Esther Duflo and Abhijit Banerjee were winners of the 2019 Nobel Prize in Economics for their ground-breaking work on solving global poverty. Using their innovative research based on field experiments, they have created practical tools to improve education, health and economic wellbeing. In their new book, Good Economics for Hard Times, they look at today’s seemingly insoluble problems – inequality, technological disruption, slowing growth, and accelerating climate change – to find the fresh and original solutions we need.
In conversation with UNSW professor Rosalind Dixon, they will explore how cutting-edge economics can take on these challenges and bring the world back from the brink.
People want money yes, but they also want meaning in their life and one thing that a universal basic income doesn't do is provide people with anything close to meaning. We should restore not just people's earnings but way of living.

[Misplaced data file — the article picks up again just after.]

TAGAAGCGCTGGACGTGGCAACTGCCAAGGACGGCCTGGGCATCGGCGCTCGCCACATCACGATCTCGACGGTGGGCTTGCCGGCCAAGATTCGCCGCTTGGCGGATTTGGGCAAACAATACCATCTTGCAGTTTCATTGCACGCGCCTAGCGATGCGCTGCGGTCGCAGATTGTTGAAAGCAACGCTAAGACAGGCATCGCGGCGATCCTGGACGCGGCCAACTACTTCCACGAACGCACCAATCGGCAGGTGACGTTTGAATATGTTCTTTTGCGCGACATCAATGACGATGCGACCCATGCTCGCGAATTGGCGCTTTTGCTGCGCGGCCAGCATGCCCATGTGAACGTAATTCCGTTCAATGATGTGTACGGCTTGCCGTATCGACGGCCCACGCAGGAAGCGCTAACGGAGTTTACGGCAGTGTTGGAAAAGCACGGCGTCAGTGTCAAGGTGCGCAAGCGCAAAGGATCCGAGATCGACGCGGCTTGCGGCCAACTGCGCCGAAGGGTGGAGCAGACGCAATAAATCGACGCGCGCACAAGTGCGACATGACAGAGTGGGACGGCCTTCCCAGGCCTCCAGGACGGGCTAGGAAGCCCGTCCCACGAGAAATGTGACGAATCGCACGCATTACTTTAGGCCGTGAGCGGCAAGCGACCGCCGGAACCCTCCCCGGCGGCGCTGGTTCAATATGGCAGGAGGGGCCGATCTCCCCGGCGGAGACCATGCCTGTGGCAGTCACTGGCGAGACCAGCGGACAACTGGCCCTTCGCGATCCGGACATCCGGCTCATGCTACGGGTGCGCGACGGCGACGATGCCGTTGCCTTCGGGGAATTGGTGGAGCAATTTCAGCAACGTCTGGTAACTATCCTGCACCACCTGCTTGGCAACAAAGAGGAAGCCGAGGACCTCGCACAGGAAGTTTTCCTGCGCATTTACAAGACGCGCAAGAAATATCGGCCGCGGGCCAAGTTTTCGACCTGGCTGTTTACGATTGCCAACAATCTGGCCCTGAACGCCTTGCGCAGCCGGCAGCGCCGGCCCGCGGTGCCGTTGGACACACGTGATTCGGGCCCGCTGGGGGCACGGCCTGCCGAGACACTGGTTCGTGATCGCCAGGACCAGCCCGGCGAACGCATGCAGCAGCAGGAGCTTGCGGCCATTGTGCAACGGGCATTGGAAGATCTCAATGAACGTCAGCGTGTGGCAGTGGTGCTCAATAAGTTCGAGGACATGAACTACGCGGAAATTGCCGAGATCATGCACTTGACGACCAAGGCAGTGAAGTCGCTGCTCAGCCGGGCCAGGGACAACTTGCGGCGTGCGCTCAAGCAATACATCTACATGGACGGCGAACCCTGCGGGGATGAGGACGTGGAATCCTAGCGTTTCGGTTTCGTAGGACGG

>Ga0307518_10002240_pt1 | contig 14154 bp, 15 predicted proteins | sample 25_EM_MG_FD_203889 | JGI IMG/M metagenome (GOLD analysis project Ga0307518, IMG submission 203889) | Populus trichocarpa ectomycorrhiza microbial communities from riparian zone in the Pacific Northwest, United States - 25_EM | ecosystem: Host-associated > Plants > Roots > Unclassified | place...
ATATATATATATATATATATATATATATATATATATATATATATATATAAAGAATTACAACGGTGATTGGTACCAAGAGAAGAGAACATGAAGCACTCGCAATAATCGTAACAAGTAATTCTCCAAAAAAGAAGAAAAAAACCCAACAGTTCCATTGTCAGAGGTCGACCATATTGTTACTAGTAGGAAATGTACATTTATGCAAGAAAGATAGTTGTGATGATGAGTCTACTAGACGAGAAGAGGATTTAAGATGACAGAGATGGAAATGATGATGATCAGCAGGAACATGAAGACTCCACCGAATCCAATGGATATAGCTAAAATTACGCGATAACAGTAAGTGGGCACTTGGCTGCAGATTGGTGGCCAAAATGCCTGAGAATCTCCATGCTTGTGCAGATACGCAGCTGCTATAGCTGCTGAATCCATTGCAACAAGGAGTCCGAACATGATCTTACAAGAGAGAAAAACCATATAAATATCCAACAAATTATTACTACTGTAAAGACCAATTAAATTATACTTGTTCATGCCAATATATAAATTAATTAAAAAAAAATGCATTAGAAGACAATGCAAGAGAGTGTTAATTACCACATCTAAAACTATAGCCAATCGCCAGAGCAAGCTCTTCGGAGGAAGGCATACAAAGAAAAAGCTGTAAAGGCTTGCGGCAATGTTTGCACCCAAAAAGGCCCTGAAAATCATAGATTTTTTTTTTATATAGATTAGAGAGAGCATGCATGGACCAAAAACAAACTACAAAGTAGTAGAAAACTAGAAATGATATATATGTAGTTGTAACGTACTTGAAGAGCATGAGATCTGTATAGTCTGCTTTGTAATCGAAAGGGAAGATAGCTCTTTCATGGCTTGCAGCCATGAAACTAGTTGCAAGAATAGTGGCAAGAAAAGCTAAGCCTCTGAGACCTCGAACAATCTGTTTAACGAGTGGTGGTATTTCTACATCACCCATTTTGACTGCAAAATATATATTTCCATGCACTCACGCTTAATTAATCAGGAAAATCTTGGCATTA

We had two closely related ambitions. The first one was to contribute to improving the lives of the poor, here and now. The second was to build a better understanding of how they live their lives, from the ground up, by building a fuller picture, one question at a time.
ABOUT THE WALLACE WURTH LECTURE
The Wallace Wurth Lecture was first held in 1964 to commemorate the memory of the late Wallace Charles Wurth, the first President of the Council of the New South Wales University of Technology, and the first Chancellor of the University. The first lecture was delivered by the then Prime Minister of Australia, the Right Honourable Sir Robert Menzies and recent speakers have included Gail Kelly, Stan Grant and Daniel Dennett.